Beef Stroganoff in a New York Minute
This is a favorite of my brother David, who was a pilot in the Marines. My mother made it for him when he returned from Iraq in the middle of summer, even though it is not a light summer dish. It's a delicious supper dish that's easy to make and can serve a crowd around holiday time.
Makes 6 servings
2 tablespoons extra virgin olive oil
1 large onion, thinly sliced
6 ounces white mushrooms, thinly sliced
1 pound ground sirloin
2 tablespoons unsalted butter
2 tablespoons all-purpose flour
1 1/2 cups hot beef stock
Salt and freshly ground black pepper
2 teaspoons Dijon mustard
1 pound noodles or fettuccine
6 tablespoons sour cream
1 tablespoon minced fresh dill
Heat the oil in a skillet over medium heat. Add the onion and mushrooms and sauté until they barely start to brown. Add the meat and cook, breaking it up with a fork, until it has lost its pink color and is evenly crumbly.
Remove from the heat. Melt the butter in a medium saucepan over medium heat. Whisk in the flour, cook a minute or so, then gradually whisk in the stock to make a creamy sauce.
Season with salt and pepper and whisk in the mustard. Pour the sauce over the meat and mushroom mixture. Reheat briefly and check the seasoning again. Set aside.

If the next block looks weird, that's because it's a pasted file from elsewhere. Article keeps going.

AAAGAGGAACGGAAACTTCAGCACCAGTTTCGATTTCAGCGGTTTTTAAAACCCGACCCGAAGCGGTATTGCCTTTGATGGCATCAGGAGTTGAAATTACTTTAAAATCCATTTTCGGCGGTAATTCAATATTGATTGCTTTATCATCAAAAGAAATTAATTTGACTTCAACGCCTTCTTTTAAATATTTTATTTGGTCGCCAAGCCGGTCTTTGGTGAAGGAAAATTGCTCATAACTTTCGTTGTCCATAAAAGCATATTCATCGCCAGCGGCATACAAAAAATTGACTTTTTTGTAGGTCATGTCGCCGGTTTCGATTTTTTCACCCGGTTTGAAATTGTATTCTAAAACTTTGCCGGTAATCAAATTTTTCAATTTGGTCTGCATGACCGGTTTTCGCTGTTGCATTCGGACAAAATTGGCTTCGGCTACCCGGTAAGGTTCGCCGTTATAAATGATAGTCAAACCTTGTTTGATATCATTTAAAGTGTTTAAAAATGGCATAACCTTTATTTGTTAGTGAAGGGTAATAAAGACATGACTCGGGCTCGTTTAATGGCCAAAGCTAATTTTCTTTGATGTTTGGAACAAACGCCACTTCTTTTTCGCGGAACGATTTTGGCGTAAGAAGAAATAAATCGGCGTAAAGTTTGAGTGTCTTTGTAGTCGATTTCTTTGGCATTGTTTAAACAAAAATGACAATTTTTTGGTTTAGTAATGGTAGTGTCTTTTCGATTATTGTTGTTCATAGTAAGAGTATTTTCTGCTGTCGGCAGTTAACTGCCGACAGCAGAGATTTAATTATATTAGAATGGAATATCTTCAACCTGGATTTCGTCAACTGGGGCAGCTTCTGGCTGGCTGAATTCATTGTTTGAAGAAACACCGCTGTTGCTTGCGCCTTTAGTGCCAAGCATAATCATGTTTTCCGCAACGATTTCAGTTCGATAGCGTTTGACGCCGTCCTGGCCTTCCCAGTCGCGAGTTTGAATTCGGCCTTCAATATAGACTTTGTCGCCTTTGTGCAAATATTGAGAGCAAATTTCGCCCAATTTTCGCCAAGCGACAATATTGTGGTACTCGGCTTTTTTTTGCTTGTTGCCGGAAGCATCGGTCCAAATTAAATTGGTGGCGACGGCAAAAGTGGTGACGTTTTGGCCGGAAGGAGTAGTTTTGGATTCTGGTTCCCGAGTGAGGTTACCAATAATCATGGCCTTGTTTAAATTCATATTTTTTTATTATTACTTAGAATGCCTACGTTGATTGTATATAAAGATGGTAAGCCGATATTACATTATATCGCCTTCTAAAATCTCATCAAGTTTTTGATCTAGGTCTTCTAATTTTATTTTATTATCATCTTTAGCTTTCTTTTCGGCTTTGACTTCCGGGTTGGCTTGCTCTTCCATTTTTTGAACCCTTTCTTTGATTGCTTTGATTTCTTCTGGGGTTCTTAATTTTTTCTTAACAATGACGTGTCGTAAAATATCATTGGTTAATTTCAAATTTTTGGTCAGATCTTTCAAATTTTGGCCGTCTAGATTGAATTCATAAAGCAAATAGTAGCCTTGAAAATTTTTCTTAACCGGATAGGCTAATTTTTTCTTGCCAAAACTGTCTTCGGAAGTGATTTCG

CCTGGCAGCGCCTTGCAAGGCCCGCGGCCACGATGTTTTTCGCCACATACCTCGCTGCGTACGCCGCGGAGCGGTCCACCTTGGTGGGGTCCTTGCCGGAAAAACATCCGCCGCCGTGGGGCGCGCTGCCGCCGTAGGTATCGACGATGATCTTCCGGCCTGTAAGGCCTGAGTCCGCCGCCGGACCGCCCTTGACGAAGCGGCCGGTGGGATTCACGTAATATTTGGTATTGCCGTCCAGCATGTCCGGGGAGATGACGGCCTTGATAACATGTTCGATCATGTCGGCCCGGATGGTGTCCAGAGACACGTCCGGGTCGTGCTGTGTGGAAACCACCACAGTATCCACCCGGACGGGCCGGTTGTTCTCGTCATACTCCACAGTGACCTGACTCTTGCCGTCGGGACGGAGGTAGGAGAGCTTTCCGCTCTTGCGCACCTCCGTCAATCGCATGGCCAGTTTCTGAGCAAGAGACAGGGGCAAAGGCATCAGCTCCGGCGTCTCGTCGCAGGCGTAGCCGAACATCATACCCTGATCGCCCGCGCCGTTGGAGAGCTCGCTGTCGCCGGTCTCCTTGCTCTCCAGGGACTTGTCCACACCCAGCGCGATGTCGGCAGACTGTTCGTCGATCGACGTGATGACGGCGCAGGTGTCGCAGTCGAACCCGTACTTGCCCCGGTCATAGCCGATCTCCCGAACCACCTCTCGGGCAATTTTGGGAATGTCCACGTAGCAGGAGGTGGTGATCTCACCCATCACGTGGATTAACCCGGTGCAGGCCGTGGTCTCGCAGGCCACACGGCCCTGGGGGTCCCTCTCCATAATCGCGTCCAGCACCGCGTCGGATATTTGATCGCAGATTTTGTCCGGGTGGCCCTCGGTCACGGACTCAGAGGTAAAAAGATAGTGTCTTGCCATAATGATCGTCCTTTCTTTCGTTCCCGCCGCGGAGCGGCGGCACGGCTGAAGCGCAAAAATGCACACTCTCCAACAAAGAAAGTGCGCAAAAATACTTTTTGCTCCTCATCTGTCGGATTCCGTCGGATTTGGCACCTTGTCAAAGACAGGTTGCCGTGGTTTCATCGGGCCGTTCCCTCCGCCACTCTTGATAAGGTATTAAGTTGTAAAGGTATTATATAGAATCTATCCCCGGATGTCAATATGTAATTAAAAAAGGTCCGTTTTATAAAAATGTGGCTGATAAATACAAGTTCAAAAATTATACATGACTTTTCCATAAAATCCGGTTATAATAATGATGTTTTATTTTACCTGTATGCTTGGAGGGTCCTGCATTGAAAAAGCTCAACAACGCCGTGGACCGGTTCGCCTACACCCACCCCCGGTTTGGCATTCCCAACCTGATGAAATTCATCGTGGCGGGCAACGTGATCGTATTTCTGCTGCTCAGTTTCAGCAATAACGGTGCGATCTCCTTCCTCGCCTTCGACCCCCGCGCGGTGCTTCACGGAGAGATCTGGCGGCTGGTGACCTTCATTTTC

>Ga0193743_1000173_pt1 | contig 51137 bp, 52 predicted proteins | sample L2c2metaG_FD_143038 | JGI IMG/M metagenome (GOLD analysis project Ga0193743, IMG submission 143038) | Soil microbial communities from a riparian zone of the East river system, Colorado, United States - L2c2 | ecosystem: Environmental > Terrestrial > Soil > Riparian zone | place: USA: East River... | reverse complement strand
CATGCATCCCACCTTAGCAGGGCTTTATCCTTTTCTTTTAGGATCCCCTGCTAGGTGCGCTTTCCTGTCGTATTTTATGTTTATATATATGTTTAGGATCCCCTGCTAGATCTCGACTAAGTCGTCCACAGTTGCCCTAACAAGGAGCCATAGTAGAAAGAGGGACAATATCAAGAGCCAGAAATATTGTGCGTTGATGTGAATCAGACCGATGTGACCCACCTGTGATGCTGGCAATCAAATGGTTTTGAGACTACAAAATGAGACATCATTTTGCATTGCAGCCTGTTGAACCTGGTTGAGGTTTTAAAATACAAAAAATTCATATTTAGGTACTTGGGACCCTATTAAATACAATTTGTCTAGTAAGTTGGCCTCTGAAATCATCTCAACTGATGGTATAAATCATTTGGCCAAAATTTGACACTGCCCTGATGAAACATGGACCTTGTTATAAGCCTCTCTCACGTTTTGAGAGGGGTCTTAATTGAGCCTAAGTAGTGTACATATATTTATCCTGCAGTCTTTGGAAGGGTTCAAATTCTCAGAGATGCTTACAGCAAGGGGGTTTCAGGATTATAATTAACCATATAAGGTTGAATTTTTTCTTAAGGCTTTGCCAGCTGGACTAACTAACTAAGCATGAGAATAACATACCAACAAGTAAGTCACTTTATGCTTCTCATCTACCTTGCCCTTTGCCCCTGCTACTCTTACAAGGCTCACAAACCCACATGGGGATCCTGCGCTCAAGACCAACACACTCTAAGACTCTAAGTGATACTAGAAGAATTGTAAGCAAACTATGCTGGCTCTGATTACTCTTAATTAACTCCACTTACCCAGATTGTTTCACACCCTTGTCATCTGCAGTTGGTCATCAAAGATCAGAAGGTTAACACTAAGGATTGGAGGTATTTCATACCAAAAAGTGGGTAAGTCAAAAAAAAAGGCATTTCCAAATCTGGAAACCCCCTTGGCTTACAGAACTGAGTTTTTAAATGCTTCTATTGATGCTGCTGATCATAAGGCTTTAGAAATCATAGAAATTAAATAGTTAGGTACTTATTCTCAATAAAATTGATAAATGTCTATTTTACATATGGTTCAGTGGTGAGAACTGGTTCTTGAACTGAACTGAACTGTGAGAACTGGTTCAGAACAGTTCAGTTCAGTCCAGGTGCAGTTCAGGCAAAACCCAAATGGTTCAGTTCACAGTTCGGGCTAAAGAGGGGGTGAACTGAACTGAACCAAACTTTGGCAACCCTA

© Park Avenue Potluck Celebrations, Rizzoli New York, 2009
Running with the Tall Toques
I was kept up late Sunday night by Andrew Friedman's
Knives at Dawn (Free Press $26), a running account of "America's Quest for Culinary Glory at the Legendary Bocuse d'Or Competition." It's not for everyone. Maybe you have to be a certified foodie, a chef, chef groupie or perhaps just someone curious about what drives Thomas Keller and Daniel Boulud. Friedman, who writes about food and tennis, delivers every sliced thumb, spilled coulis, cavalier arrogance and innocent confession. For me of course, it's more compelling than the U.S. Open and less fattening than dinner at Per Se or Daniel.